Sponsored by .Abilene Chamber of Commeree. the parade olticially
the city area.
and surrounding trade
program and strategy for the coming months.
Tomorrow Churchill will be 80 and a new session of Parliament will he onened l)V (^ueen Elizabeth II The two events—one looking liaik and the other iorward-are entwined in a program tliat provides Cliurcliill a strenuous day even hy his standards.
Elsewhere in London, in a .small, three-room ollite. 50 volunteer workers struggled to keep ahead ot an avalanelu’ ol elieeks, letters and telegrams pouring in for Churehill’s 80tli liirtlulay Prescn-•ation fund. The fund has now reached more than $280.(M)0.
“The Prime .Mini.ster has telephoned daily to .see how the fund was coming along.” one of the workers said. “He was interested not in the amount collected, but in the number of responses,”
More than 200,000 persons in Britain, the Commonwealth, the United States and the various nations of Europe have remembered him. They have .sent in everything Iroin the w idow s mite to big
“coexistence In saving that the Chinese have
been ^ out ot the tl.nin« hall where
also said tlial »-ar | they had barricaded themselves
••there >s after Atty. Gen. Grover C, !iieh.
than seemed to be the ca.se a lew
He repeated America’s policy is to have enough striking power to resjwnd against any new Communist aggression at a place and with the means ol our own choosing.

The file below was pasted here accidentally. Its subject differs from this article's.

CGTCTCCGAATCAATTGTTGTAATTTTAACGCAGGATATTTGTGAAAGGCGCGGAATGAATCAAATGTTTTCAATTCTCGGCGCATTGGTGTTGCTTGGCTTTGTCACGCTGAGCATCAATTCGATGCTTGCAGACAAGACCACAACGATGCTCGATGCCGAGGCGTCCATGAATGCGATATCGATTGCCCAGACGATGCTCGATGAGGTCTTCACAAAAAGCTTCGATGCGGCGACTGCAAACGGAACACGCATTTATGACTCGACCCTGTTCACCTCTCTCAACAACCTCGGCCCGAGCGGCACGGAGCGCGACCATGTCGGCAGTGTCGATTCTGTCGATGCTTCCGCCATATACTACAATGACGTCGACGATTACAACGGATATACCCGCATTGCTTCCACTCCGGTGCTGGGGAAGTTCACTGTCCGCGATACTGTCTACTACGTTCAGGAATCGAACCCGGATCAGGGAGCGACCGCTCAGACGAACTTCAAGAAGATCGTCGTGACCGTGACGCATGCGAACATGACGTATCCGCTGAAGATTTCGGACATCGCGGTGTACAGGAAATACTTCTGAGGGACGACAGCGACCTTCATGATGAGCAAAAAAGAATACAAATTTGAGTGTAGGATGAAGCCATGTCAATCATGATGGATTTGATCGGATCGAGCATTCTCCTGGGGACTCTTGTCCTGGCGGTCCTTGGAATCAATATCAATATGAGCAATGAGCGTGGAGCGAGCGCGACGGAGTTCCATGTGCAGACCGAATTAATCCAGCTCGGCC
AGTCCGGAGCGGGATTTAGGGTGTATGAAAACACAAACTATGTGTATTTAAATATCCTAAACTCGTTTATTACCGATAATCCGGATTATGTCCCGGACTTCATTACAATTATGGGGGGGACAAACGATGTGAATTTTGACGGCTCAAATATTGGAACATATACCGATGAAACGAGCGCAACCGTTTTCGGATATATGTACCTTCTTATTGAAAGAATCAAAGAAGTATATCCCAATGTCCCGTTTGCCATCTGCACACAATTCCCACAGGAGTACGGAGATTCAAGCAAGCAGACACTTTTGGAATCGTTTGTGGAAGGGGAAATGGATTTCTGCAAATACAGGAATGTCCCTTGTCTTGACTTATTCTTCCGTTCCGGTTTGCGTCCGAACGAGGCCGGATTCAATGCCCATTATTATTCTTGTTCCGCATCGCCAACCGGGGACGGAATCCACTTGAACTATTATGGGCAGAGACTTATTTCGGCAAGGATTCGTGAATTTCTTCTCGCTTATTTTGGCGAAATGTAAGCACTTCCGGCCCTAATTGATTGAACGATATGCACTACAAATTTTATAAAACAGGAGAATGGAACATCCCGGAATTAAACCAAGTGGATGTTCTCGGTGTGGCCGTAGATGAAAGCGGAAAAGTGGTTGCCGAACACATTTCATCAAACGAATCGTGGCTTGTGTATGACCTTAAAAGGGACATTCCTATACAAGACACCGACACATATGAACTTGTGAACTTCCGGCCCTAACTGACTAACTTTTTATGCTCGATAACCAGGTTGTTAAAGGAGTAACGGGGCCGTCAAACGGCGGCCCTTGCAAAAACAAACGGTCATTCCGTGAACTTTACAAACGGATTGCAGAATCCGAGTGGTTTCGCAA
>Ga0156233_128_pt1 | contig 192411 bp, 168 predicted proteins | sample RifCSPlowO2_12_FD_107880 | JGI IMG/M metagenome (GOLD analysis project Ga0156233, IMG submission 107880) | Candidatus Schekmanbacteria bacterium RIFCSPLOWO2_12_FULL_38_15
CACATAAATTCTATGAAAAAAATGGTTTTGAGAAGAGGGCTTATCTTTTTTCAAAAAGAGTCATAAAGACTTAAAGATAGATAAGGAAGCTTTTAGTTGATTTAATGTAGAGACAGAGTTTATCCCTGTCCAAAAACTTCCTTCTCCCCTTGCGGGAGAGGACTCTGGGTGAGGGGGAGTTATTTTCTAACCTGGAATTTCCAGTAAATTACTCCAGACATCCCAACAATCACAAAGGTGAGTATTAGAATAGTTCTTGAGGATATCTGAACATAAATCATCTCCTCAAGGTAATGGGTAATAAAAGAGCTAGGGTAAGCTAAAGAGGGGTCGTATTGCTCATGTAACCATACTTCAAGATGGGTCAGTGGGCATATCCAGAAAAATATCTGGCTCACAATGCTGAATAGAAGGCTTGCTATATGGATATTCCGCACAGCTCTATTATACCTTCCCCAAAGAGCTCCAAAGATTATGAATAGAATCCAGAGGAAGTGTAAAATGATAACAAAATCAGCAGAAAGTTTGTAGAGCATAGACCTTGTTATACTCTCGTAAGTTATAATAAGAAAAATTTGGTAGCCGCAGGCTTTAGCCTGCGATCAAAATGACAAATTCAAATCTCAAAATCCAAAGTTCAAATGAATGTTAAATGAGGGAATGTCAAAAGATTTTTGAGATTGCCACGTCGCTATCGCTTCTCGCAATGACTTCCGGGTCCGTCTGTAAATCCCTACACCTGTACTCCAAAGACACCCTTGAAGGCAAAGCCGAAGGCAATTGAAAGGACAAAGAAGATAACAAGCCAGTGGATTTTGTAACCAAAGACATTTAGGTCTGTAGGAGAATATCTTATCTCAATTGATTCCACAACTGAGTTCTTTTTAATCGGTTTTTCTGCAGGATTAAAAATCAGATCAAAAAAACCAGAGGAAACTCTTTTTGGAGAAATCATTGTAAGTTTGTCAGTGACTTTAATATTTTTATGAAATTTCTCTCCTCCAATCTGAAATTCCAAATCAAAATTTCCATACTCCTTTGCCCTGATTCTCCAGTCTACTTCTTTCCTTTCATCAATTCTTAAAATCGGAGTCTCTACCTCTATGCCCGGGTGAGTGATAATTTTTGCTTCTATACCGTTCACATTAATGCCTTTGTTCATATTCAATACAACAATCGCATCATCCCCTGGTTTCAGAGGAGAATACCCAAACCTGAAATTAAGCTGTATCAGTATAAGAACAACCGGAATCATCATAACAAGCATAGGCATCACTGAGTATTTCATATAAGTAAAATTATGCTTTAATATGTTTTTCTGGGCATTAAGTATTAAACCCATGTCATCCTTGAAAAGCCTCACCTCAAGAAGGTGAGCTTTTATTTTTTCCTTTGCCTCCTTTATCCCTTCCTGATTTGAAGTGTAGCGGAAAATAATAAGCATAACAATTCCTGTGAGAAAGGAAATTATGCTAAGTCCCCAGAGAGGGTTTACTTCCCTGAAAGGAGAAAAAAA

In speaking of the Red Chinese being guilty of increasing violence,
Dulles said. “They break their armistice agreements and they outrage the elemente<l decencies of international conduct.”
man Jr. and U. S. District Judge Phillip Forman talked to an inmate in whose sympathy the outbreak was staged.
Dr Harold Magee, hospital director, said a “hard core of five
Censure Voting Due Wednesday
WASHINGTUN. Nov. 29 i.fv—Sen. inmates” started the riot at dinner j McCarthy <R-\Vis> won Senate
time, wrecking chairs and tables and eventually sotting .some of them on fire.
Magee told newsmen he doubted
agreement tonight to wind up ilC' bate and start voting Wednesday on the question of censuring him. Sen. Danger 'R-ND> blocked the
leriiciiiwiii*» luilliy lu mr inmui;
His prepared text did not specify j some 280 other inmates that he was here talking of the | disinterested,” Magee
imprisonment of the 13 Americans, j ‘‘FJrobably ju.st stood there
Unruh was a willing participant move for a while, but withdrew his but said the killer had an oppor- j objection after earnest ap|>eals on tunity to leave the dining room the Senate floor by Republican and
Democratic leader.s—as well as by McCarthy and his supporters.
The action came after .McCarthy,
in notes to the Chinese Commu nists on the subject.
Mercury May Drop to 25
1 111 f M I^V/I IJIlvHV |d0<Ai. llVZlzCI »•./*,> jW*»' Kr\J
but he had used similar language ^ unconcerned with no ideas to leave his right arm m a sling, nrama
....." ' ar stay.” tically offered to withdraw’ any
The inmates held 54-year-old at- “discourteous and offensive” lan-tendant Earl Hubbard prisoner in ■ guage of the kind that led to the the dining hall of the room de- tiling of censure charges against tention building during the riot. ¡him.
Magee said Hubard was held bv At the same time the Wisconsin
the arms by two inmates while senator refused to back down an others hit him. Hubbard suffered ' inch from the viev^s and actions head injuries. rellected in those words of his.
Five other attendants were hurt “In the facts and opinions that when they
proposal. Apparently, though, he was simply tired of the long Wran-I gling that had been going on—
I while the galleries emptied of spectators—over the wording of the resolution.